Malcolm & Marie review: Netflix’s Zendaya relationship drama is much too meta

The huge feelings that generally end up on screen in movies about complex romantic relationships make them excellent displays for stars’ abilities and directors’ artistry. Recorded under rigorous COVID-19 procedures in one home throughout the pandemic, Sam Levinson’s brand-new movie Malcolm & Marie is an assessment of a distressed relationship, à la Marital Relationship Story or Blue Valentine, sprinkled with commentary on filmmaking and race. Malcolm & Marie is visually stunning, and it provides rising super stars Zendaya and John David Washington an opportunity to display their enormous acting abilities. However while the movie is a stylistic reward on the surface area, it has extremely little depth.

The movie begins with filmmaker Malcolm and his girlfriend Marie arriving home after the premiere of Malcolm’s latest film. Though Malcolm is celebrating its positive reception, Marie just humors him, upset that he forgot to thank her in his remarks about the film, which was partially inspired by her past as a drug addict. Over the course of the night, Malcolm and Marie revisit long-lingering tensions in their relationship while also digesting the responses to Malcolm’s film.

The movie’s biggest draw is the excellent acting. Washington (star of BlacKkKlansman and Tenet) plays the full spectrum of his character’s passions, flaws, and insecurities with great skill. Zendaya (Spider-Man: Homecoming and the sequel) portrays Marie with the same excellent interiority and vulnerability that won her the Emmy for her work on Euphoria, also created by Sam Levinson. As scene partners who spend most of the film jabbing at each other, the two pull off some great reactionary acting. The most evocative moments are when the camera POV lingers on one partner’s reaction to the other’s outbursts, to show them processing the wounded surprise at how much their partner can hurt them.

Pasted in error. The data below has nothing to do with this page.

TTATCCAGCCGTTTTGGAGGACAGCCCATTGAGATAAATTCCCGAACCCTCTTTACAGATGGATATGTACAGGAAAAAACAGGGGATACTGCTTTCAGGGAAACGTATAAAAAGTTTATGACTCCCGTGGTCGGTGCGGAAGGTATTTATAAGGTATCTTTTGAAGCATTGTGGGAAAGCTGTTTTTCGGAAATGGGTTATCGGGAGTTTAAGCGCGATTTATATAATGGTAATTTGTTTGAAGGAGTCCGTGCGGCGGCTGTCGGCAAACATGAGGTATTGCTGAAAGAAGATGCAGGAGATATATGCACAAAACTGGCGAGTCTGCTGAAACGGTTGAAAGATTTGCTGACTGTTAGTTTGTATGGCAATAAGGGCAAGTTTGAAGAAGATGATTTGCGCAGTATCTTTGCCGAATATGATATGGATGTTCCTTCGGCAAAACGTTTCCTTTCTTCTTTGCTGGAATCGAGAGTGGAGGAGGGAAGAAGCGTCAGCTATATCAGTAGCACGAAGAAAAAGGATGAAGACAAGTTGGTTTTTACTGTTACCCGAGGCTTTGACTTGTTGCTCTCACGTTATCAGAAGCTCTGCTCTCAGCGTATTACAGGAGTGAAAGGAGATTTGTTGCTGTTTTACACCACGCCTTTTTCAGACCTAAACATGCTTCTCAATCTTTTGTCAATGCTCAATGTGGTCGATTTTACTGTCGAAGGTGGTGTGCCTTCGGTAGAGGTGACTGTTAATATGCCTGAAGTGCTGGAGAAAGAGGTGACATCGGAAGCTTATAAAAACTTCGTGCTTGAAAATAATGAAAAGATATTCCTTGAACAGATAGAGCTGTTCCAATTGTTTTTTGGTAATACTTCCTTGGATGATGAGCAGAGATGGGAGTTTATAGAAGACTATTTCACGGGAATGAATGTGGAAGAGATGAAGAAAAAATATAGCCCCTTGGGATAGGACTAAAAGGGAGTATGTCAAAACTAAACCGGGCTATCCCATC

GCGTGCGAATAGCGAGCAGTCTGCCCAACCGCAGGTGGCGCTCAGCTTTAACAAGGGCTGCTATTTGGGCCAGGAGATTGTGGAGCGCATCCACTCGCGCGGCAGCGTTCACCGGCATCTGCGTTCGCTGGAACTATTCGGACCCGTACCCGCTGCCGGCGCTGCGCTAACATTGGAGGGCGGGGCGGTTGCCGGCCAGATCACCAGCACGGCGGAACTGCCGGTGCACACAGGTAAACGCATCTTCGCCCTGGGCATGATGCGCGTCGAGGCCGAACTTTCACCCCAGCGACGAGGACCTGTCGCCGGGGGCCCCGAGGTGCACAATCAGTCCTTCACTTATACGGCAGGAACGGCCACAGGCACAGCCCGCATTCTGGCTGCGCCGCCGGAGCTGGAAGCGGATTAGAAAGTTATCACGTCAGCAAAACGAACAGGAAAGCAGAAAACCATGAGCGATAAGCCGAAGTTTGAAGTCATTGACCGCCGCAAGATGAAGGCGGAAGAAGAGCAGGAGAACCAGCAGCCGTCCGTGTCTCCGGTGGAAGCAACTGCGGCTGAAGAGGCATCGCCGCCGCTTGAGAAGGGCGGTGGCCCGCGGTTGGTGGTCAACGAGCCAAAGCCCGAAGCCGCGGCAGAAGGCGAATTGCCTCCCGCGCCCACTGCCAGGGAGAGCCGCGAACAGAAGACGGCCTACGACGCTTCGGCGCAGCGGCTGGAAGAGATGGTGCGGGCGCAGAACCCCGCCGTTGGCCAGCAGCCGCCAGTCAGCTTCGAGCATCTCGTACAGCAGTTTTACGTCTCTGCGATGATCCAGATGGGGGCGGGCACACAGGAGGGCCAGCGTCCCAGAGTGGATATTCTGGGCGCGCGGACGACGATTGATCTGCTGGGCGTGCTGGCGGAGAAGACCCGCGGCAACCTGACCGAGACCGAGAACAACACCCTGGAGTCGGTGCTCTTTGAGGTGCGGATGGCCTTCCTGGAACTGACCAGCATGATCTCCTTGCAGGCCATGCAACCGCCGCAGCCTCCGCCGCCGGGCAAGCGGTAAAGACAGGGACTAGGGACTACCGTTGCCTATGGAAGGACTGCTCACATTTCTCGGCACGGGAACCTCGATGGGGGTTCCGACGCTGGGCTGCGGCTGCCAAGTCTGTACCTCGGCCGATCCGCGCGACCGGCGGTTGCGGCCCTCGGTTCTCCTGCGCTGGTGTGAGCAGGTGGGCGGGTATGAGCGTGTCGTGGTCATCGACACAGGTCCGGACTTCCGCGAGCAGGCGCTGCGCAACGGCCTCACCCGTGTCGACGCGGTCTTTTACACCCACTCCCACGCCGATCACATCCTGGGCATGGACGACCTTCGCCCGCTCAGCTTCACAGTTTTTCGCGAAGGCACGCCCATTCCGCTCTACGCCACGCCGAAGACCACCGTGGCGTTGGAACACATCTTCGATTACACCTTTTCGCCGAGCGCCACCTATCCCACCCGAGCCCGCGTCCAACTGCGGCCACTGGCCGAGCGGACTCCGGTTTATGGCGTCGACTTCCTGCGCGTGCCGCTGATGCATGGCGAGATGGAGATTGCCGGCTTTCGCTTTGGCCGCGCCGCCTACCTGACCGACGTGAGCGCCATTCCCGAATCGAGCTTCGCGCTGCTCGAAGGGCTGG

Zendaya, with her back to the camera, faces a seated John David Washington in Malcolm & Marie

Photo: Dominic Miller / Netflix

The film is also gorgeous, with cinematography by Marcell Rév that presents the film as timeless. The movie was shot in black-and-white on Kodak film, which gives it a glamour reminiscent of classic Hollywood romances. Though the camera often zooms in to capture the emotion on the characters’ faces, there are also wide shots that include one character watching the other, which shows how Malcolm and Marie are perceiving each other, how subjective perception affects the way people act and react even in private moments. Labrinth’s soundtrack of R&B and jazz adds to the classic feel, though it’s most effective when it lingers in the background, less than the musical setpieces. The most prominent musical scene, when Marie plays a Dionne Warwick song to represent her mood, feels more anachronistic and corny than when Malcolm sings along to James Brown.